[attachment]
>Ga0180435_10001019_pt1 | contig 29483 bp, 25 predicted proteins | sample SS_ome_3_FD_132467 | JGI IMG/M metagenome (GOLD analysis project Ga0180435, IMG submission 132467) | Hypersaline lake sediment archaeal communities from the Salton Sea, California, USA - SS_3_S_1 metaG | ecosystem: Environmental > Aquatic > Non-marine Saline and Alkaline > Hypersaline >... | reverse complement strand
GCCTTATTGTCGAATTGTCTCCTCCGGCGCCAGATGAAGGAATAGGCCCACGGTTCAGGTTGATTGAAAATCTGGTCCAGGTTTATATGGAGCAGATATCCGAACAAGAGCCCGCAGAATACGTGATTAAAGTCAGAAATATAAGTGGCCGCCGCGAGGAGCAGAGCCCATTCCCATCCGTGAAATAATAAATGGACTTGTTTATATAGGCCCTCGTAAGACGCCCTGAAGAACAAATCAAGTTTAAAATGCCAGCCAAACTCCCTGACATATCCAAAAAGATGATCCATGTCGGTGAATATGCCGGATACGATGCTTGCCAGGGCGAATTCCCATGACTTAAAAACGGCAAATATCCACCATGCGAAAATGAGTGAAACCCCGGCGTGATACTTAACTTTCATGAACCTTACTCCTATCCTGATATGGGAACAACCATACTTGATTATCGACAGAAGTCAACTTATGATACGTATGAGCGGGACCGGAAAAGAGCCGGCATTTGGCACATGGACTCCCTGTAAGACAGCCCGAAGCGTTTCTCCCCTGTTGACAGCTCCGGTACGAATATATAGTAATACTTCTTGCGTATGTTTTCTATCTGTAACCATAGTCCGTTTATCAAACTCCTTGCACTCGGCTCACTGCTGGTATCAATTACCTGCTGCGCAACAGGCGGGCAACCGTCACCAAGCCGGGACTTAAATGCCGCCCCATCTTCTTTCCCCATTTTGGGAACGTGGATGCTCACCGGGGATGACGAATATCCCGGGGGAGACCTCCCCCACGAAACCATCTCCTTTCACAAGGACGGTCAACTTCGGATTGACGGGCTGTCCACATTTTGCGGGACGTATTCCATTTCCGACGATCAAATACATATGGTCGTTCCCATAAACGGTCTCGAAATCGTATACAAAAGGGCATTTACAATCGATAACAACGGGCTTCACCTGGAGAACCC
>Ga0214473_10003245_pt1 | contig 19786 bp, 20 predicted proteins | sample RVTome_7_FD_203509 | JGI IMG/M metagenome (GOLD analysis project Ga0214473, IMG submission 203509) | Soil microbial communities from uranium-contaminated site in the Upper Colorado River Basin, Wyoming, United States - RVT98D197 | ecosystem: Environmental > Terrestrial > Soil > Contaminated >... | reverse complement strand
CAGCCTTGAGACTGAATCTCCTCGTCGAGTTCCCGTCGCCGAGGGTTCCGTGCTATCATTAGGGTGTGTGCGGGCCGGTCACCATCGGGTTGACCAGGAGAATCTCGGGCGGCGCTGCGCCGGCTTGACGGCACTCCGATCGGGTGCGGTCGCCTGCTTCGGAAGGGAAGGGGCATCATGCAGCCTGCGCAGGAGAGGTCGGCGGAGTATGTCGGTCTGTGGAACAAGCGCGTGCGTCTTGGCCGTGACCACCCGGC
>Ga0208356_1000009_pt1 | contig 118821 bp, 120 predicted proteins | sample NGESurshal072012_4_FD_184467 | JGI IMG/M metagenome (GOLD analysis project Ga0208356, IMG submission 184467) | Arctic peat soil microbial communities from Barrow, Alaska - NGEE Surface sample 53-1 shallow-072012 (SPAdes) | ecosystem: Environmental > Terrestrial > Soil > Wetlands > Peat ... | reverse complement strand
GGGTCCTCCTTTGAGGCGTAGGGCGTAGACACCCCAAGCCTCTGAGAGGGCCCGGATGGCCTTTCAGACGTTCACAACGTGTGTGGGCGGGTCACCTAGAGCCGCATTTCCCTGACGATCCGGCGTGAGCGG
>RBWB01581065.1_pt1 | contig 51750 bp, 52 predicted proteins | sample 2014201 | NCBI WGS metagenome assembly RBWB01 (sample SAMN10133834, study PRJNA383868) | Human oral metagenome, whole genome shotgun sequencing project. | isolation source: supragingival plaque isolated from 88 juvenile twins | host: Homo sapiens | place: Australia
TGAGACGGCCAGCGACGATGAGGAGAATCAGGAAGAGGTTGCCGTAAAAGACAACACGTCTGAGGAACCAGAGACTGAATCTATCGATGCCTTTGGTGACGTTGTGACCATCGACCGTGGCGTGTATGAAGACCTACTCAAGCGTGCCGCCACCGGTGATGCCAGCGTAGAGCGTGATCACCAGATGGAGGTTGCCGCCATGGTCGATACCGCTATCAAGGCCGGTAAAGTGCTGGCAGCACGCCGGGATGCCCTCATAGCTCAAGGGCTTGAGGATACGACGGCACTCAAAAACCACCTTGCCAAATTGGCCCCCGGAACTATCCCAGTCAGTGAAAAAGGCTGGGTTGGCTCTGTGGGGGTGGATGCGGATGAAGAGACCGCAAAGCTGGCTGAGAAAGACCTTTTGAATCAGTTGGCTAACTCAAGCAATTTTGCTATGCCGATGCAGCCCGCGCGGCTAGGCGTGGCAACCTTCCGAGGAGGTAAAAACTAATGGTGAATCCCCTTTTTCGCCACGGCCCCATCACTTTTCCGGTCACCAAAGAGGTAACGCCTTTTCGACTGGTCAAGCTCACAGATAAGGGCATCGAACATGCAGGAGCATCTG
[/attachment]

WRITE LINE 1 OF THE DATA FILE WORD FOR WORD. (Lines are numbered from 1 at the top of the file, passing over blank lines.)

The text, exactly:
>Ga0180435_10001019_pt1 | contig 29483 bp, 25 predicted proteins | sample SS_ome_3_FD_132467 | JGI IMG/M metagenome (GOLD analysis project Ga0180435, IMG submission 132467) | Hypersaline lake sediment archaeal communities from the Salton Sea, California, USA - SS_3_S_1 metaG | ecosystem: Environmental > Aquatic > Non-marine Saline and Alkaline > Hypersaline >... | reverse complement strand